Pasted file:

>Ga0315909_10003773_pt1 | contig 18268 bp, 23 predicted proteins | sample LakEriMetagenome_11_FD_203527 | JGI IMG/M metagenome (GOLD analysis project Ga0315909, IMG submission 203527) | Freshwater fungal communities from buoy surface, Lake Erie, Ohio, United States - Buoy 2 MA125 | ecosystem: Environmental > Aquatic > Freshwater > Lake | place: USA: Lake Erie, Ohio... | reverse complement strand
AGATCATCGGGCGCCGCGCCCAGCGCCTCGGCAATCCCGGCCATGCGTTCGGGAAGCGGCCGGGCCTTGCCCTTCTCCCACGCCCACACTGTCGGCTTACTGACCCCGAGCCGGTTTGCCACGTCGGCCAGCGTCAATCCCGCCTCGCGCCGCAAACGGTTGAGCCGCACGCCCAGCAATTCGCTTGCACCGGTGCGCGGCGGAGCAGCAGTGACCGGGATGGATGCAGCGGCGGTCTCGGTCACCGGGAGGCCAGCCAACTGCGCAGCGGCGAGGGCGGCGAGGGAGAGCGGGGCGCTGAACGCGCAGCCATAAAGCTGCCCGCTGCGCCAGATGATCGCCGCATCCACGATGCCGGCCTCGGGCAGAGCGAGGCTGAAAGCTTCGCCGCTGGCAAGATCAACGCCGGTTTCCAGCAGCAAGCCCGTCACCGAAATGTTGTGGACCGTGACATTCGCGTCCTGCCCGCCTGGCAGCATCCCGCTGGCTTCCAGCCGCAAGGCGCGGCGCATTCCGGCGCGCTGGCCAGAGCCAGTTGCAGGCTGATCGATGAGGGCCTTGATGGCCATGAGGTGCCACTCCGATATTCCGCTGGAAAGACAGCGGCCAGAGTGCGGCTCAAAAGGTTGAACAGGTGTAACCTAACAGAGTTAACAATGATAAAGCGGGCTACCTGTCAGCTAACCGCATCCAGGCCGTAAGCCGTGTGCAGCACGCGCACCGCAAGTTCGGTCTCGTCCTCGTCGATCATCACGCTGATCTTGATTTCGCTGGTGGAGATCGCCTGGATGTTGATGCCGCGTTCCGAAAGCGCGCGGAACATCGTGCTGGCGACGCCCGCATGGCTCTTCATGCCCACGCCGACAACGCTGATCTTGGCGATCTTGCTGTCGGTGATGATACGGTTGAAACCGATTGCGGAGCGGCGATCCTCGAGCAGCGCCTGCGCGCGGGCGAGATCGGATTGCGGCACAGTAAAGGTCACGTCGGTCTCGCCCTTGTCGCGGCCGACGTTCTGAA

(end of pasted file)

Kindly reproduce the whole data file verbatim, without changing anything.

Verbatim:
>Ga0315909_10003773_pt1 | contig 18268 bp, 23 predicted proteins | sample LakEriMetagenome_11_FD_203527 | JGI IMG/M metagenome (GOLD analysis project Ga0315909, IMG submission 203527) | Freshwater fungal communities from buoy surface, Lake Erie, Ohio, United States - Buoy 2 MA125 | ecosystem: Environmental > Aquatic > Freshwater > Lake | place: USA: Lake Erie, Ohio... | reverse complement strand
AGATCATCGGGCGCCGCGCCCAGCGCCTCGGCAATCCCGGCCATGCGTTCGGGAAGCGGCCGGGCCTTGCCCTTCTCCCACGCCCACACTGTCGGCTTACTGACCCCGAGCCGGTTTGCCACGTCGGCCAGCGTCAATCCCGCCTCGCGCCGCAAACGGTTGAGCCGCACGCCCAGCAATTCGCTTGCACCGGTGCGCGGCGGAGCAGCAGTGACCGGGATGGATGCAGCGGCGGTCTCGGTCACCGGGAGGCCAGCCAACTGCGCAGCGGCGAGGGCGGCGAGGGAGAGCGGGGCGCTGAACGCGCAGCCATAAAGCTGCCCGCTGCGCCAGATGATCGCCGCATCCACGATGCCGGCCTCGGGCAGAGCGAGGCTGAAAGCTTCGCCGCTGGCAAGATCAACGCCGGTTTCCAGCAGCAAGCCCGTCACCGAAATGTTGTGGACCGTGACATTCGCGTCCTGCCCGCCTGGCAGCATCCCGCTGGCTTCCAGCCGCAAGGCGCGGCGCATTCCGGCGCGCTGGCCAGAGCCAGTTGCAGGCTGATCGATGAGGGCCTTGATGGCCATGAGGTGCCACTCCGATATTCCGCTGGAAAGACAGCGGCCAGAGTGCGGCTCAAAAGGTTGAACAGGTGTAACCTAACAGAGTTAACAATGATAAAGCGGGCTACCTGTCAGCTAACCGCATCCAGGCCGTAAGCCGTGTGCAGCACGCGCACCGCAAGTTCGGTCTCGTCCTCGTCGATCATCACGCTGATCTTGATTTCGCTGGTGGAGATCGCCTGGATGTTGATGCCGCGTTCCGAAAGCGCGCGGAACATCGTGCTGGCGACGCCCGCATGGCTCTTCATGCCCACGCCGACAACGCTGATCTTGGCGATCTTGCTGTCGGTGATGATACGGTTGAAACCGATTGCGGAGCGGCGATCCTCGAGCAGCGCCTGCGCGCGGGCGAGATCGGATTGCGGCACAGTAAAGGTCACGTCGGTCTCGCCCTTGTCGCGGCCGACGTTCTGAA